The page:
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There are limits to all things and so it is aboard a ship. Sir Salty McMay-Day had finally reached his. Finding him locked and tucked away in the forward cabin with the remaining grog and a dozen tins of tuna was too much. I ordered him confined to quarters, secured what remained of the supplies and set about thinking what needed to be done. How exactly Salty intended to open the tins I have no idea. Only one showed any evidence of an attempt to open being severely dented and generally mashed as if he had been hammering away at it with a flipper for hours.

Regardless of provisions or grog remaining, no sailor can abide another putting his own life and safety above all others. As captain, I knew it was high time to reestablish order and discipline lest the remaining crew and the ship itself fall into anarchy.

The question of what to do was straightforward. The question of how was another matter. The balance to be struck is to mete out just enough muscle to make a point and have a lesson learned and not so much as to engender resentment. As convoluted as Sir Salty’s antics might be, he seems to dislike labour the most.  Hard labour then I reckoned would get his attention and give him time to think on his transgressions.

Of all the mind-numbing, back-breaking, menial jobs to do aboard a ship, nothing compares to scrubbing acres of deck by hand on bender knee. Being urged on and endlessly scolded by a low-ranking senior or worse yet, a ship mate,  turns the task to torment.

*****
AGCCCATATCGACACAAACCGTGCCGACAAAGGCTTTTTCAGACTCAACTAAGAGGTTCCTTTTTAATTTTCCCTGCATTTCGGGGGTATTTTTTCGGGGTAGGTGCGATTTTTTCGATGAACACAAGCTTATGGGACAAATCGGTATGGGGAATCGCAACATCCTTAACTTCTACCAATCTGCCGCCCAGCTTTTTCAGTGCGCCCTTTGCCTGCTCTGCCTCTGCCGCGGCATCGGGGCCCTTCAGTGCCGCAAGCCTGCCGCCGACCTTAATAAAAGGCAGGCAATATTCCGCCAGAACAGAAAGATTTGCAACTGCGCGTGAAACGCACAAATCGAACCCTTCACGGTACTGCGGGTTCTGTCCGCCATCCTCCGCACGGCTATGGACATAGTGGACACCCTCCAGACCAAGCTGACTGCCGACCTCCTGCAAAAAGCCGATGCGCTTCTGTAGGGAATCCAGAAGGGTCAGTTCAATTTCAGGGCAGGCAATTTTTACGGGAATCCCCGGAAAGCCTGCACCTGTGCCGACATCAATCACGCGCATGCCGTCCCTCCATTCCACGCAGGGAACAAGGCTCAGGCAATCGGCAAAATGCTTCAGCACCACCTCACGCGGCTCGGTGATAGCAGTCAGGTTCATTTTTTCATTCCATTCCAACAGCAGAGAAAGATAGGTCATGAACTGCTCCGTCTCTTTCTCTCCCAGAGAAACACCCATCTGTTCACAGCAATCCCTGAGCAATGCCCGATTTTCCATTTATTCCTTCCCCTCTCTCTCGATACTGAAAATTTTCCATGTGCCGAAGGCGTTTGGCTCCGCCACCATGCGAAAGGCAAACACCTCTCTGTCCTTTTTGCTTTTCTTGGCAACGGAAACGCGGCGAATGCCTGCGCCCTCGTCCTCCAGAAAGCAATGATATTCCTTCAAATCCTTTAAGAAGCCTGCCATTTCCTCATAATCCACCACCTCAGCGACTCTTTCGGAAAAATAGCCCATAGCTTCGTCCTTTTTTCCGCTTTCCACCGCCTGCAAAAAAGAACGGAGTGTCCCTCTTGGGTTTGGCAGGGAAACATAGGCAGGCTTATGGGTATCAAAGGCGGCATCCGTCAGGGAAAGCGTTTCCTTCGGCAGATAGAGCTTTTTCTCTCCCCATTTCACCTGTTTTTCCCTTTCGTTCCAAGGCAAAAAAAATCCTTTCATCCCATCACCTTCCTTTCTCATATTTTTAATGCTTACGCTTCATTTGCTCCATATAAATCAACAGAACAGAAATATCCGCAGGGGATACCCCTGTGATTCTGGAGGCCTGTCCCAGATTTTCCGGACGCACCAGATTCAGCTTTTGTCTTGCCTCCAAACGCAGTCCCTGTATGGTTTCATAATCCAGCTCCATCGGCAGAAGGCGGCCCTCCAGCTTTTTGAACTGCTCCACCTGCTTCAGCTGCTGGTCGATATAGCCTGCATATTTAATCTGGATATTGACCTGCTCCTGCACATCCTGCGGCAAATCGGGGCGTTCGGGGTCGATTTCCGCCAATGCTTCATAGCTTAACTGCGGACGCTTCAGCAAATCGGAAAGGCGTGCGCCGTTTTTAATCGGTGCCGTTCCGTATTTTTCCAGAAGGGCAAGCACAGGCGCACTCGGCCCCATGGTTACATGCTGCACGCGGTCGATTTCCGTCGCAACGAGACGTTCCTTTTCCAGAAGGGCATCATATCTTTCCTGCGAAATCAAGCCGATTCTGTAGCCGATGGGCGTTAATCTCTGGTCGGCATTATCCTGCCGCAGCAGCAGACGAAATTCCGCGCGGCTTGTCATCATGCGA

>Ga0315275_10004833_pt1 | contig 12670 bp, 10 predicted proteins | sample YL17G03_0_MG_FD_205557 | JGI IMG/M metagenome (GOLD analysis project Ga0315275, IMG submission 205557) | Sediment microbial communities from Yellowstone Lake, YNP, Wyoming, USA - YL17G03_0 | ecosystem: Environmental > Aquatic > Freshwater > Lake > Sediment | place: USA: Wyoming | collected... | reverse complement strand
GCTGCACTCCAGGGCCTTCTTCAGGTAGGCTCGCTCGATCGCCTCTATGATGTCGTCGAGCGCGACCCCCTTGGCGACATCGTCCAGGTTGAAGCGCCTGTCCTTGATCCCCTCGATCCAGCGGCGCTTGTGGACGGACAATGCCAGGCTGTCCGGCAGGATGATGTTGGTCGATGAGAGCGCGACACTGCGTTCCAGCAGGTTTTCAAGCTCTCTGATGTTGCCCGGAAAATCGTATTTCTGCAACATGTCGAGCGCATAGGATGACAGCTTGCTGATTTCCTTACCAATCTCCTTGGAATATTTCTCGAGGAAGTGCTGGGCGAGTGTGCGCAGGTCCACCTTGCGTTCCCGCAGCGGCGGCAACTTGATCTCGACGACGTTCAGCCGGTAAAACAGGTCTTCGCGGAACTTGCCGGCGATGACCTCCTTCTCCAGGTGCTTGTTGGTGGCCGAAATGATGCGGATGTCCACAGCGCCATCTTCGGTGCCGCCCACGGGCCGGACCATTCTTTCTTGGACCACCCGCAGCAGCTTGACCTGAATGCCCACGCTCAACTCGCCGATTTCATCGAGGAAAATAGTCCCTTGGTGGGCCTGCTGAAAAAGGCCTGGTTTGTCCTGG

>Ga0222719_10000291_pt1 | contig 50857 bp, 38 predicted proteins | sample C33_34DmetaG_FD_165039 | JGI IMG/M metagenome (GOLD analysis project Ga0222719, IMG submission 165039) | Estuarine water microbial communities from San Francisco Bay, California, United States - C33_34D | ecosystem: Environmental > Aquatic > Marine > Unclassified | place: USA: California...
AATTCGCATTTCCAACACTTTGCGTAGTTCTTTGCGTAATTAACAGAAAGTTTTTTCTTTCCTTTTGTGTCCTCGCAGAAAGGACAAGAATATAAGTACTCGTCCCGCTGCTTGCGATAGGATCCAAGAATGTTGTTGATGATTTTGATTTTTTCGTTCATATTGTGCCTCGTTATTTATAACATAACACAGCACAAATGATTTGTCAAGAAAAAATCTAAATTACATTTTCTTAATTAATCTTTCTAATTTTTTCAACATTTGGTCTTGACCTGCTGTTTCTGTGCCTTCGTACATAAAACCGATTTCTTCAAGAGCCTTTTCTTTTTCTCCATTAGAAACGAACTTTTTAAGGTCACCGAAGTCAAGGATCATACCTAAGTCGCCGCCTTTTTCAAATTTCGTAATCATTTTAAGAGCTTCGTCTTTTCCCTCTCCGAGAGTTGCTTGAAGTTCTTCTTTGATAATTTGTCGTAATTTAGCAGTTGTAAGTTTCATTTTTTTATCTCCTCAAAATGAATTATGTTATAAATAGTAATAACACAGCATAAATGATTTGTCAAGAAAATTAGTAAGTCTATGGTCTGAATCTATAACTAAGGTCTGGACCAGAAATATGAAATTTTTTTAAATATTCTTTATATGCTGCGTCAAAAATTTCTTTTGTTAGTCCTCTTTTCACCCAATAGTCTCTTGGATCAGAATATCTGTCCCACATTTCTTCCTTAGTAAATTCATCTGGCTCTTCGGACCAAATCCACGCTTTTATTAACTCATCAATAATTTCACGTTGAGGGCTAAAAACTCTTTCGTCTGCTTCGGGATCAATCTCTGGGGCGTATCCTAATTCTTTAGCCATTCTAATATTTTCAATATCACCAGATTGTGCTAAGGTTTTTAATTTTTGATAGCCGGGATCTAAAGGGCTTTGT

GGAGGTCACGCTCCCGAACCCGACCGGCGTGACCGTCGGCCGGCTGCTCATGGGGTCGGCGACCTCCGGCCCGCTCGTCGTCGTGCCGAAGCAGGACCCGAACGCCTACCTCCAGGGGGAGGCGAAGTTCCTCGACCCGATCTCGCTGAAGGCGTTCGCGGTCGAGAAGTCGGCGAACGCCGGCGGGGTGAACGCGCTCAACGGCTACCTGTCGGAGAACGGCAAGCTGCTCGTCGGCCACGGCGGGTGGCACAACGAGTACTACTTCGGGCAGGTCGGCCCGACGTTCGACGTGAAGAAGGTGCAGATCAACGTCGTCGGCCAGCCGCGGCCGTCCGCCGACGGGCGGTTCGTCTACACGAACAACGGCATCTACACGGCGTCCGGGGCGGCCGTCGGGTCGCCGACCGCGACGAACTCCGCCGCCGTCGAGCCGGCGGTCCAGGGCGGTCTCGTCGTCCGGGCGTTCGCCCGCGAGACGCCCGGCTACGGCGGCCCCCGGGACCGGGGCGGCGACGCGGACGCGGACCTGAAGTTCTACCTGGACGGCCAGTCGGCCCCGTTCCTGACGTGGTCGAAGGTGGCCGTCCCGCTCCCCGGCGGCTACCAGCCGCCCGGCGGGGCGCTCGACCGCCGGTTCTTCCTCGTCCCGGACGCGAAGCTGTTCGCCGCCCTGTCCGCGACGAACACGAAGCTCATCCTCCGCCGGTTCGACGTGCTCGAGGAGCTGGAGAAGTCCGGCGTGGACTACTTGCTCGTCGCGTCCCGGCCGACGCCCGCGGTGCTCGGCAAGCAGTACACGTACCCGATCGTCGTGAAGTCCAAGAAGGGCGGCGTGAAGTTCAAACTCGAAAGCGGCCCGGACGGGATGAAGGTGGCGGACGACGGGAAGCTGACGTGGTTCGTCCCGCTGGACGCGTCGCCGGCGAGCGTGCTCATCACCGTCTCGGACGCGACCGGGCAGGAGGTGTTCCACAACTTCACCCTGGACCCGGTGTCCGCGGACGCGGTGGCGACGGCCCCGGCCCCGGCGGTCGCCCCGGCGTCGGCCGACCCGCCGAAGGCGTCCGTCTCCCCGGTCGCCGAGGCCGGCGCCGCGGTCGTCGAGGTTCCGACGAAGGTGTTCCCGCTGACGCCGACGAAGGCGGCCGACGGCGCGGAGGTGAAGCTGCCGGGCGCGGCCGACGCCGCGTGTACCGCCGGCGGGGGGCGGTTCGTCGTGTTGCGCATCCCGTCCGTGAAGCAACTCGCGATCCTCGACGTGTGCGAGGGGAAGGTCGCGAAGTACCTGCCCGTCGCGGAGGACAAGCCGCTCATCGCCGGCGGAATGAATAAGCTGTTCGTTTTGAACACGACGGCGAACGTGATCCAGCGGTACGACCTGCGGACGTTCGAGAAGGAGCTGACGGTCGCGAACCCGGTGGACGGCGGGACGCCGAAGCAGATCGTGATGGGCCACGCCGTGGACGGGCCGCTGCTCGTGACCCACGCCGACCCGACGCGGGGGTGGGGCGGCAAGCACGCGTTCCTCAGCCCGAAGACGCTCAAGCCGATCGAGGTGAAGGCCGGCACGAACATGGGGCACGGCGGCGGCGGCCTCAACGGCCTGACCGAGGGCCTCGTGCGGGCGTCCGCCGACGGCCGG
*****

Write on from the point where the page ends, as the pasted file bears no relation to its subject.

So it would be with Sir Salty McScrubs-A-Lot.

Convening the ship’s crew at 8 bells this morning, I called Sir Salty forward, gave a brief account of what had transpired and ordered that he scrub the decks clean by 8 bells this afternoon under the unrelenting stares and to the satisfaction of Port and Starboard. Sir Salty’s eyes widened and his mouth gaped upon, but just as quickly he returned to staring at the deck and shuffling his flippers nervously. I figured point made.

Not wanting to tarnish a man’s record permanently, I went on to say that there would be nothing in the log on the matter and no mention of it on discharge papers when we make port. I noticed his back straighten slightly and his flippers stop fidgeting. I figured point made.

At 0815 this morning, I heard the brush going endlessly back and forth and the high-pitched voices of Port and Starboard pointing out spots missed and grime left behind. Sir Salty McScrubs-A-Lot was in for a long but deserved day.

On some happier occasion, I’ll have to ask how he intended to open the tins. Lacking a can opener myself, I might well learn something useful.

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